Kaduna Textiles, Hamdala Hotel, Others: The Dying Legacies of Most Cerebrated Premier
Perhaps, more than anybody else, the Sultan of Sokoto, Muhammadu Sa’ad Abubakar III, hit the nail on the head recently when he challenged leaders of the northern region to stop hiding under the shadows of the late Sardauna. The Emir said they should rather be alive to their responsibilities and work to live like Sardauna did.
The Sultan spoke in Kaduna at the 50th commemoration of the demise of the late Premier and continued to remind the leaders that there are a lot of problems in their hands and there was need to begin to find lasting solutions to the challenges bedeviling the northern region, rather than looking up, apparently, at the Sardauna.
Undoubtedly, however, only within the lives and time of the later Premier – too many to mention – that mass oriented investments were created. Among them are the ABU, Kadduna Polytechnic, New Nigerian Newspapers (NNN), Bank of the North (BON), Kaduna Textiles Limited (KTL) and the almighty New Nigeria Development Company (NNDC) Group, among others.
The NNDC is umbrella to several other investments as subsidiaries. They include Arewa Hotels, Hamdala Hotel – most of which have their headquarters located in Kaduna and Kano states, respectively.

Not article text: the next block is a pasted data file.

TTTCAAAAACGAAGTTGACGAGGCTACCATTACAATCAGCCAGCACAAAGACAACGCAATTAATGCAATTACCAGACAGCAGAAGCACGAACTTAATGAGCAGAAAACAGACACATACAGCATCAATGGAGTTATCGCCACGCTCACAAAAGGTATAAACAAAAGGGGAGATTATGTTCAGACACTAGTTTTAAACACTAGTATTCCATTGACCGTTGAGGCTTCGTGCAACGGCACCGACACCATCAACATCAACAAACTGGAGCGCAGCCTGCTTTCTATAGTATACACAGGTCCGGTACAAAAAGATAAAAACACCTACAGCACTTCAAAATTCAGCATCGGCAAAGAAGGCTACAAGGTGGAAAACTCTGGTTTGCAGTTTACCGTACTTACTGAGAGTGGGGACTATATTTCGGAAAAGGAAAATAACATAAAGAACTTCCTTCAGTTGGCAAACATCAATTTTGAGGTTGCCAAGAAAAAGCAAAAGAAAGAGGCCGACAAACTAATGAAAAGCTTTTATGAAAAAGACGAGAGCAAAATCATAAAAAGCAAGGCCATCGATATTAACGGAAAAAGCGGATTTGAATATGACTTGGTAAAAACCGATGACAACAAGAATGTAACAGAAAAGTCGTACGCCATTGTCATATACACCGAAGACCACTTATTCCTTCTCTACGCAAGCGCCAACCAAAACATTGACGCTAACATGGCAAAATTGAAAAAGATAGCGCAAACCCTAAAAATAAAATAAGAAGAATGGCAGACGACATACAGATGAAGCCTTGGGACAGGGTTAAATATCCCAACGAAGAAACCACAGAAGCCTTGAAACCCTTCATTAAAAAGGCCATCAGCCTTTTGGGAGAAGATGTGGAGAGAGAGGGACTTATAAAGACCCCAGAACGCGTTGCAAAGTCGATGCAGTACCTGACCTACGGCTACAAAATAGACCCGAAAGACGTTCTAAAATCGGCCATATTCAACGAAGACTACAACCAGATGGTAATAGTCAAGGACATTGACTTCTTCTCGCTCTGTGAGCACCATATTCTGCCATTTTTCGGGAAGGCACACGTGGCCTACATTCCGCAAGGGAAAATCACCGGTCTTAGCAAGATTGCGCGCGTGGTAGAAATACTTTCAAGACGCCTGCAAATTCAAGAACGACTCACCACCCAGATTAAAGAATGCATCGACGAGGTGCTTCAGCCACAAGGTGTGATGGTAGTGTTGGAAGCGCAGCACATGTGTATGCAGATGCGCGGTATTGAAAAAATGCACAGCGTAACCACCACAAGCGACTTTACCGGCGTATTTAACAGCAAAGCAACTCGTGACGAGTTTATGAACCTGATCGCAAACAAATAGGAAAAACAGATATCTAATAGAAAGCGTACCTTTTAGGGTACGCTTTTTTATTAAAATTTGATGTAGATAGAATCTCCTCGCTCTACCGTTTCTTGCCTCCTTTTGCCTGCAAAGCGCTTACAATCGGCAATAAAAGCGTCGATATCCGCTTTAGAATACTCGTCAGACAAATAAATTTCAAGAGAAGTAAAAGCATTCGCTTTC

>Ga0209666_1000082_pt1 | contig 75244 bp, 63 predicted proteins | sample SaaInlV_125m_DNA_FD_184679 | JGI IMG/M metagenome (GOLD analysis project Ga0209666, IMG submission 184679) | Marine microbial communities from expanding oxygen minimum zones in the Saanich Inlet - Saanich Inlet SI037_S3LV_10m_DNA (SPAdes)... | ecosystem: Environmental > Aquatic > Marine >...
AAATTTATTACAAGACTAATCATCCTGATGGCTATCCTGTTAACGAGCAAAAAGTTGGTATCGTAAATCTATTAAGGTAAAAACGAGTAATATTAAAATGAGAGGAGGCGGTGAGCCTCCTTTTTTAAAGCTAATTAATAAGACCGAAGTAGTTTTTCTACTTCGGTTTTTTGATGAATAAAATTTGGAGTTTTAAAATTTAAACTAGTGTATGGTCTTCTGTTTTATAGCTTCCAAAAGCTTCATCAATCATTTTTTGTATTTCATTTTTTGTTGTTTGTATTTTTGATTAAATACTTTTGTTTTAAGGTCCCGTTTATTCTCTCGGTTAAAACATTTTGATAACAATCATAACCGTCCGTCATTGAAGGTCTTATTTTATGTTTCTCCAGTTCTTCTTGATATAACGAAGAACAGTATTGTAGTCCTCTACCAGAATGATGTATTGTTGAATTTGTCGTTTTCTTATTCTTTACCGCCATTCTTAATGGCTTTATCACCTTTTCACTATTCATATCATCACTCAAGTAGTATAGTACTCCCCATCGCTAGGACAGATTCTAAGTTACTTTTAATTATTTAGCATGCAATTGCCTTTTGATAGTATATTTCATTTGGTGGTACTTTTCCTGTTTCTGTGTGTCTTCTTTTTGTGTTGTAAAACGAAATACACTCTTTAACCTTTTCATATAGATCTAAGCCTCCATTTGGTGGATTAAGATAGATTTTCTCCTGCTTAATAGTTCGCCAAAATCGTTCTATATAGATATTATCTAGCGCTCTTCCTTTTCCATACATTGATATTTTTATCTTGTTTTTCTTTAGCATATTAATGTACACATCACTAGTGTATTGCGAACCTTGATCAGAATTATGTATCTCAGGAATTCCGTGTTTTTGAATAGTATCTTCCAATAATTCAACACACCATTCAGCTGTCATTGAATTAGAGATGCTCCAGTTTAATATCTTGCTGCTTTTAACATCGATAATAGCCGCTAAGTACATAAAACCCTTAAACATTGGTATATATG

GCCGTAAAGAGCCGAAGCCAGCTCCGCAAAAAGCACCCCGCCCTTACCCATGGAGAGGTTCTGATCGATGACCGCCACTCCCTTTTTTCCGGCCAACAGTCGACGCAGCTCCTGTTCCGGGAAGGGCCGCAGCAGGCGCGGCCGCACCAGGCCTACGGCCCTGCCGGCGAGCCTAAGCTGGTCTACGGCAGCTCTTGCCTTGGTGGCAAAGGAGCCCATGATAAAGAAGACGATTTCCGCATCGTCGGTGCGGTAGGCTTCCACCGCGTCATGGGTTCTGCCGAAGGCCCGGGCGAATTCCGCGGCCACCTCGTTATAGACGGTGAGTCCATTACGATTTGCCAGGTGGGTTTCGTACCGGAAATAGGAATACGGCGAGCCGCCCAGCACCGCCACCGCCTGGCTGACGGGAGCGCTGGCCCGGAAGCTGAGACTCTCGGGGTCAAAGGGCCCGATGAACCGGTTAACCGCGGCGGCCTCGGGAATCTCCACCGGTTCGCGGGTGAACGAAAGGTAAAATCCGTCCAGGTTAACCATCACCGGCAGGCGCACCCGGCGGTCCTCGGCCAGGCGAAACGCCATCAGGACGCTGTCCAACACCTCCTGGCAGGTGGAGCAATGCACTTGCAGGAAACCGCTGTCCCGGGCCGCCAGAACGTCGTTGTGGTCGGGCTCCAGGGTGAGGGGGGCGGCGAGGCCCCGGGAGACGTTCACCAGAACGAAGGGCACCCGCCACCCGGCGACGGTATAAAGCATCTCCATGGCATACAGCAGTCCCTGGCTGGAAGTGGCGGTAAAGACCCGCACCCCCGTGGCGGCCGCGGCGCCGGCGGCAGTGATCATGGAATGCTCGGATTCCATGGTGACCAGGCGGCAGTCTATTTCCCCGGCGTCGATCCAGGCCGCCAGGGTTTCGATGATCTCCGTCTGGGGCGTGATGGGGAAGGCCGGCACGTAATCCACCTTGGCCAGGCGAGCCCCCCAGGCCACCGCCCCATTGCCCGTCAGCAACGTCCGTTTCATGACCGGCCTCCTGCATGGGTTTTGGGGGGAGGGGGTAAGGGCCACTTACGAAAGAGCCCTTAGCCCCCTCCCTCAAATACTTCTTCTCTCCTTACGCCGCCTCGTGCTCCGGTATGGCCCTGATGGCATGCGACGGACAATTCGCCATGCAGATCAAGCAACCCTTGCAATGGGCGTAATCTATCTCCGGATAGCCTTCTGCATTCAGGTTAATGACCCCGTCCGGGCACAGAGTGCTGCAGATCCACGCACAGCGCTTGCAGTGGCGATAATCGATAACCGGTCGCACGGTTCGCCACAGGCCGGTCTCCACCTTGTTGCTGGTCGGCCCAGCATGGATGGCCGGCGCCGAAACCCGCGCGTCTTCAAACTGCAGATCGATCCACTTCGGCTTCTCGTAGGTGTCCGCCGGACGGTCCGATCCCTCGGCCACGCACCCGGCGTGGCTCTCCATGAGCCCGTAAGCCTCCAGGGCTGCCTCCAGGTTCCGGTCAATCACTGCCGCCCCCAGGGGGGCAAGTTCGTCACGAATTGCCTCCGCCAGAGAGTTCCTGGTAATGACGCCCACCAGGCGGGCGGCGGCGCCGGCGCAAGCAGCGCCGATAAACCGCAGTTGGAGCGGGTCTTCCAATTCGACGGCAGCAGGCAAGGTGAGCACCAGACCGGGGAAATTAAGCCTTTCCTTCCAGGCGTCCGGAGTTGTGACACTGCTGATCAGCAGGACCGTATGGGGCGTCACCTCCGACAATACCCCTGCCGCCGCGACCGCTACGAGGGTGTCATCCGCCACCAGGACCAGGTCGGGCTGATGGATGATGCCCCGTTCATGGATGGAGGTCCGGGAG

Incidentally, as envisaged by the current Sultan of Sokoto in his speech at the 50th anniversary celebration, these legacies of the most cerebrated former premier of the defunct northern region, Sir Ahmad Bello, are in comatose. While some are dead and buried, others are in the pipeline crawling. The worse hits are BON, KTL and NNN. Hamdala Hotel and others have taken the cue. The hotel, located on Muhammadu Buhari Way in the Central Area of Kaduna city, is already down with over 12 months of its staff salaries in arrears.
Conscience Triumph reliably gathered that, a recent encounter with management of the hotel, had a statement, which was also reported in some national dailies, revealed in parts that, “Hamdala Hotel, a subsidiary of Northern Nigerian Development Company (NNDC) is currently in staff salary arrears of 12 months…”
But, Haj. Nana Abdulsalam, the General Manager of the hotel, who could not decline the allegation when contacted in her office, said that the staff and their union leaders are contented and understand with the company management situation.
The GM, in a sharp body demonstration, proudly said, “Yes, but our staffs are contented, they are not complaining; you can see one of the staff union leaders going out with us for marketing – to tell you that they are contented.” She, however, noted that the age-long Boko Haram insurgence in the northern Nigeria greatly impacted negatively on the hotel and tourism business, adding that staffs also understand the situation.
A staff, who pleaded anonymity, however, told our reporter that the hotel has had good patronage, stressing that their predicament is that the company has refused to pay salaries, which has badly affected their families in areas of school fees and other domestic challenges.
Hand ala Hotel is a subsidiary of NNDC, which happens to be the only major surviving source of revenue generating legacy of the late Premier of Northern Nigeria, Sir Ahmadu Bello, the Sardauna of Sokoto.
All efforts to get the union leaders proved abortive due to inability to identify themselves, as the NNDC public relations officer could not be reached despite consistent efforts made.